VOICES: My heart still aches for our country and victims of the 9/11 attacks

Désirée Bouchat, a survivor of the 9/11 attacks on the World Trade Center, looks at photos of those who perished, in a display at the 9/11 Tribute Museum, Friday, Aug. 6, 2021, in New York. While Sept. 11 was a day of carnage, it also was a story of survival: Nearly 3,000 people were killed, but an estimated 33,000 or more people evacuated the World Trade Center and Pentagon. (AP Photo/Mark Lennihan)
Caption
Désirée Bouchat, a survivor of the 9/11 attacks on the World Trade Center, looks at photos of those who perished, in a display at the 9/11 Tribute Museum, Friday, Aug. 6, 2021, in New York. While Sept. 11 was a day of carnage, it also was a story of survival: Nearly 3,000 people were killed, but an estimated 33,000 or more people evacuated the World Trade Center and Pentagon. (AP Photo/Mark Lennihan)

Credit: Mark Lennihan

Credit: Mark Lennihan

Mark Striebich/Contributed
Caption
Mark Striebich/Contributed

Sept. 11, 2001 started as a typical day in my world as a special education teacher at Trotwood Madison High School.

My classroom, which was on the second floor of the school building, was humid, and that caused the students to get out of control. As always, I attempted to regain order in the class as part of my daily routine in helping the students make it through another school year. But my mood changed quickly when the principal knocked on the classroom door and asked me to not turn on the TV. The terrorist attacks had just occurred, and he thought images from the scenes were disturbing for the students.

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I was raised in a small river town of Bellaire, which is located in Eastern Ohio. My father was a WWII veteran, my uncle would become a “lifer” in the U.S. Army, my brother an Air Force veteran, and me.... I was drafted into the Army in September 1969, serving one year in Vietnam. Wearing the uniform was in my blood.

As a proud veteran, I was in no way prepared for what that knock on my classroom door would mean for me, for America, for the entire world. We were now about to enter another undeclared war, just like Vietnam.

The rest of that school day is mostly a blur to me, although I do remember my drive home. As I drove past the VA cemetery, I became deeply sad when I looked at all the headstones and thought about the families who had lost loved ones. Then my sadness started to subside as I grew more angry.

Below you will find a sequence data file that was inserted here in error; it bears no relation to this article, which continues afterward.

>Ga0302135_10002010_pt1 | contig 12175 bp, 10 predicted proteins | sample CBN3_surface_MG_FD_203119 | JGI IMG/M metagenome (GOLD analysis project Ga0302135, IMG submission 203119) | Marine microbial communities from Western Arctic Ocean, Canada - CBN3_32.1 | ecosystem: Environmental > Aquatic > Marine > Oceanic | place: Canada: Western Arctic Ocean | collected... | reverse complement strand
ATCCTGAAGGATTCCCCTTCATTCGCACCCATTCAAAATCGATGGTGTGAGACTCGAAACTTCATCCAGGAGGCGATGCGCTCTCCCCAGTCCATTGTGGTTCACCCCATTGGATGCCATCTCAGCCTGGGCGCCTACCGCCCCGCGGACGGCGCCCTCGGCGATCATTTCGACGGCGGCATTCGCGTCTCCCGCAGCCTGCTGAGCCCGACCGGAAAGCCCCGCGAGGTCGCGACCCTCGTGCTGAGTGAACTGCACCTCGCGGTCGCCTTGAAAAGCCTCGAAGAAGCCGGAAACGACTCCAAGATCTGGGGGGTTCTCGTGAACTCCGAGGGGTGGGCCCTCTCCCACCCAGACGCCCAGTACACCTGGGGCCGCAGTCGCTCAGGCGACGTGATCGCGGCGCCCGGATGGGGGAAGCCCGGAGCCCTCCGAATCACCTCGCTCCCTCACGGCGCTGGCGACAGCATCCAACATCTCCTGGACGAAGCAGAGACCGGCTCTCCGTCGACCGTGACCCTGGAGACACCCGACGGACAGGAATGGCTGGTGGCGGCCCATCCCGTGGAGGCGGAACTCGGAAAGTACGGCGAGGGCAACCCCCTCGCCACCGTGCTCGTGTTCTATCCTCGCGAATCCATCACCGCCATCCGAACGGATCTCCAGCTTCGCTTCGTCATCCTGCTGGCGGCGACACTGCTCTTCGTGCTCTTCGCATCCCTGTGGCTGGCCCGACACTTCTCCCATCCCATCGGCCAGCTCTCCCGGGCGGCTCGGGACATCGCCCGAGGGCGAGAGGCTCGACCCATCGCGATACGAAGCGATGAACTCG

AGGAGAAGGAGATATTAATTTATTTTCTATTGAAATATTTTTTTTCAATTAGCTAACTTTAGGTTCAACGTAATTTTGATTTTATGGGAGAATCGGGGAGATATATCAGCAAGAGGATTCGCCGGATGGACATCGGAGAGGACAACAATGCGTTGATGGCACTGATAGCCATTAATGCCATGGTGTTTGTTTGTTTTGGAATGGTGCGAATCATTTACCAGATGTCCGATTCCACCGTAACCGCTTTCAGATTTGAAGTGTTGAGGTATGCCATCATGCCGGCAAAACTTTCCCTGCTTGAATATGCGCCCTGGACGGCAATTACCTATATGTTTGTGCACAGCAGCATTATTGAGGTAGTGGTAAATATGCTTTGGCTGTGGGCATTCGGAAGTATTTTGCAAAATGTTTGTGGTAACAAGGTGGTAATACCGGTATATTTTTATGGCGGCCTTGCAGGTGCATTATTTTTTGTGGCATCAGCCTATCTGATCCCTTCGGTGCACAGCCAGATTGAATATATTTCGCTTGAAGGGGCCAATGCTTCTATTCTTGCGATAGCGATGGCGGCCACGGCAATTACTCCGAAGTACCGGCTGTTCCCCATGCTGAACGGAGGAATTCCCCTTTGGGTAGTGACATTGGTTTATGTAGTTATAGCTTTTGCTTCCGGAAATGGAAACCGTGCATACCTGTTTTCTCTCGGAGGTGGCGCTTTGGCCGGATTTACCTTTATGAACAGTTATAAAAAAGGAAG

What could I, a 51-year-young veteran, do to help fix what had been done to our country? When I got home, I called a local Army recruiter to ask if my services were needed. He thanked me for wanting to help, but I had exceeded the age limit for enlisting in the military. I became sad again, knowing that there was nothing I could do to help my country after the terrorist attacks.

Father Time has taken away some memories, but the deep sadness I felt grew as time went on, and the reality of what happened set it. Seventy-eight countries fell victim to the terrorists, as nearly 3,000 humans died in the World Trade Center. Three thousand people went to work that day to never return to their loved ones. As an American, I was aghast at the thought that this could happen. How could these planes ever do such Luciferian deed?

Shortly after the attacks, our nation went on high alert, and Pres. Bush resolved to hunt down the mastermind of the evil act, Osama Bin Laden. We finally accomplished our mission on May 2, 2011. His death gave me and millions of people what we wanted. Sadly though, terrorism continues to thrive in the world. The fight of good vs. evil will sadly go on forever.

We were reminded of that when in August, 13 Americans lost their lives while doing their duty in Afghanistan.

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Saturday will mark the 20th anniversary of the horrific attacks on our nation. I still feel deep sadness for those thousands of people who lost brothers, sisters, husbands, wives and children. As a proud Vietnam veteran, my heart continues to ache for America. It’s unlikely that I will ever forget that knock at my classroom door or my drive past the VA cemetery.

My local veterans’ group will have a gathering soon, and no doubt 9-11 will be discussed. Not a day goes by that I do not look at the tattoo on my left arm that reads, “9-11-01.”

God bless America, and may God continue to be there for the families of those who were murdered on Sept. 11, 2001.

Mark Striebich is a Vietnam veteran who recently retired from teaching after 45 years. He and his wife live in Fairborn.